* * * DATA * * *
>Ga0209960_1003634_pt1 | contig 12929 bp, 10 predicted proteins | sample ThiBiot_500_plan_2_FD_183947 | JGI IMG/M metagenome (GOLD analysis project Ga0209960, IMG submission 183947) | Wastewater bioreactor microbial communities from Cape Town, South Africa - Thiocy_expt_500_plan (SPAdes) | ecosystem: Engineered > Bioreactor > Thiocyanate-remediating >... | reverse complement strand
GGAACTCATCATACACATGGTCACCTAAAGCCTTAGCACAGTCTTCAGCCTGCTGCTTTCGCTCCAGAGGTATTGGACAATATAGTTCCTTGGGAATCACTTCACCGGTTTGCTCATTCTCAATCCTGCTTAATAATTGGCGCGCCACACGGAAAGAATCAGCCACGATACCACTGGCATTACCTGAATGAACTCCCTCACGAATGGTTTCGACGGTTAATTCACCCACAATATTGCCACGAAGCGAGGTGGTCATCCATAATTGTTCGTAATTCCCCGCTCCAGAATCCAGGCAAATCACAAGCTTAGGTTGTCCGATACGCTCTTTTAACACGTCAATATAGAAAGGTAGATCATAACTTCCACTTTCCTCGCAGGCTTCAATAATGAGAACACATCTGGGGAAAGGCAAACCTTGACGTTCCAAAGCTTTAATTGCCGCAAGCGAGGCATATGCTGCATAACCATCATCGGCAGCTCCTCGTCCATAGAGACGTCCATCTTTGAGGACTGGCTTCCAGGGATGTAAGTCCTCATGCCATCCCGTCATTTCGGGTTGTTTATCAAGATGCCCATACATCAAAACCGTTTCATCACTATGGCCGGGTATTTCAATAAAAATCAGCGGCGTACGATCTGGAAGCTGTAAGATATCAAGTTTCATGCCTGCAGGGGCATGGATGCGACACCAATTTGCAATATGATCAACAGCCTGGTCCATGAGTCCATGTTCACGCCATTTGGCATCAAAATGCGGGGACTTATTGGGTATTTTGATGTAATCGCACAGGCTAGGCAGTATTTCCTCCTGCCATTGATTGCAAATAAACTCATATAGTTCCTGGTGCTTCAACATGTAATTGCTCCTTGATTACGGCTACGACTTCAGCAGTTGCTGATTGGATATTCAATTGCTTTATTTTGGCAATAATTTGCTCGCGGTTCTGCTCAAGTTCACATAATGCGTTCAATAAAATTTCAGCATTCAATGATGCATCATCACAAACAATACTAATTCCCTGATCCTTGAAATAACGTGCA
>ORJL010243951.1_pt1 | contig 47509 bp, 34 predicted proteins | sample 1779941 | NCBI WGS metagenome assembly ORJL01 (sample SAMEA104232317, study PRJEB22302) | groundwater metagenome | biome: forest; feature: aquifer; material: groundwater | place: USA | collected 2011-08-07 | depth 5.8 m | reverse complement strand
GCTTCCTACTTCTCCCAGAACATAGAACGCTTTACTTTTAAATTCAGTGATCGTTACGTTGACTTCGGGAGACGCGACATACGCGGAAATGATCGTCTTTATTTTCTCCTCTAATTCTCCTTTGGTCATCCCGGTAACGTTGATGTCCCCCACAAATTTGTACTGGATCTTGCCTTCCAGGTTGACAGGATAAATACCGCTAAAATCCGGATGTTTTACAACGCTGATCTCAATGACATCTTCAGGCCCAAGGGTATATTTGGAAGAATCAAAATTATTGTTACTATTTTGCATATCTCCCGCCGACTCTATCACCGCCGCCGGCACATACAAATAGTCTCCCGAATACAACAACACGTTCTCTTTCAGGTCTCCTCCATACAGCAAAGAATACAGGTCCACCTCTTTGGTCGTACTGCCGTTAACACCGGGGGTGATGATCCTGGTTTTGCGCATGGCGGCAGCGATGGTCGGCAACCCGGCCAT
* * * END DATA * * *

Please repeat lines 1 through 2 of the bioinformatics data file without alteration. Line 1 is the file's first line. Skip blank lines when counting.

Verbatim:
>Ga0209960_1003634_pt1 | contig 12929 bp, 10 predicted proteins | sample ThiBiot_500_plan_2_FD_183947 | JGI IMG/M metagenome (GOLD analysis project Ga0209960, IMG submission 183947) | Wastewater bioreactor microbial communities from Cape Town, South Africa - Thiocy_expt_500_plan (SPAdes) | ecosystem: Engineered > Bioreactor > Thiocyanate-remediating >... | reverse complement strand
GGAACTCATCATACACATGGTCACCTAAAGCCTTAGCACAGTCTTCAGCCTGCTGCTTTCGCTCCAGAGGTATTGGACAATATAGTTCCTTGGGAATCACTTCACCGGTTTGCTCATTCTCAATCCTGCTTAATAATTGGCGCGCCACACGGAAAGAATCAGCCACGATACCACTGGCATTACCTGAATGAACTCCCTCACGAATGGTTTCGACGGTTAATTCACCCACAATATTGCCACGAAGCGAGGTGGTCATCCATAATTGTTCGTAATTCCCCGCTCCAGAATCCAGGCAAATCACAAGCTTAGGTTGTCCGATACGCTCTTTTAACACGTCAATATAGAAAGGTAGATCATAACTTCCACTTTCCTCGCAGGCTTCAATAATGAGAACACATCTGGGGAAAGGCAAACCTTGACGTTCCAAAGCTTTAATTGCCGCAAGCGAGGCATATGCTGCATAACCATCATCGGCAGCTCCTCGTCCATAGAGACGTCCATCTTTGAGGACTGGCTTCCAGGGATGTAAGTCCTCATGCCATCCCGTCATTTCGGGTTGTTTATCAAGATGCCCATACATCAAAACCGTTTCATCACTATGGCCGGGTATTTCAATAAAAATCAGCGGCGTACGATCTGGAAGCTGTAAGATATCAAGTTTCATGCCTGCAGGGGCATGGATGCGACACCAATTTGCAATATGATCAACAGCCTGGTCCATGAGTCCATGTTCACGCCATTTGGCATCAAAATGCGGGGACTTATTGGGTATTTTGATGTAATCGCACAGGCTAGGCAGTATTTCCTCCTGCCATTGATTGCAAATAAACTCATATAGTTCCTGGTGCTTCAACATGTAATTGCTCCTTGATTACGGCTACGACTTCAGCAGTTGCTGATTGGATATTCAATTGCTTTATTTTGGCAATAATTTGCTCGCGGTTCTGCTCAAGTTCACATAATGCGTTCAATAAAATTTCAGCATTCAATGATGCATCATCACAAACAATACTAATTCCCTGATCCTTGAAATAACGTGCA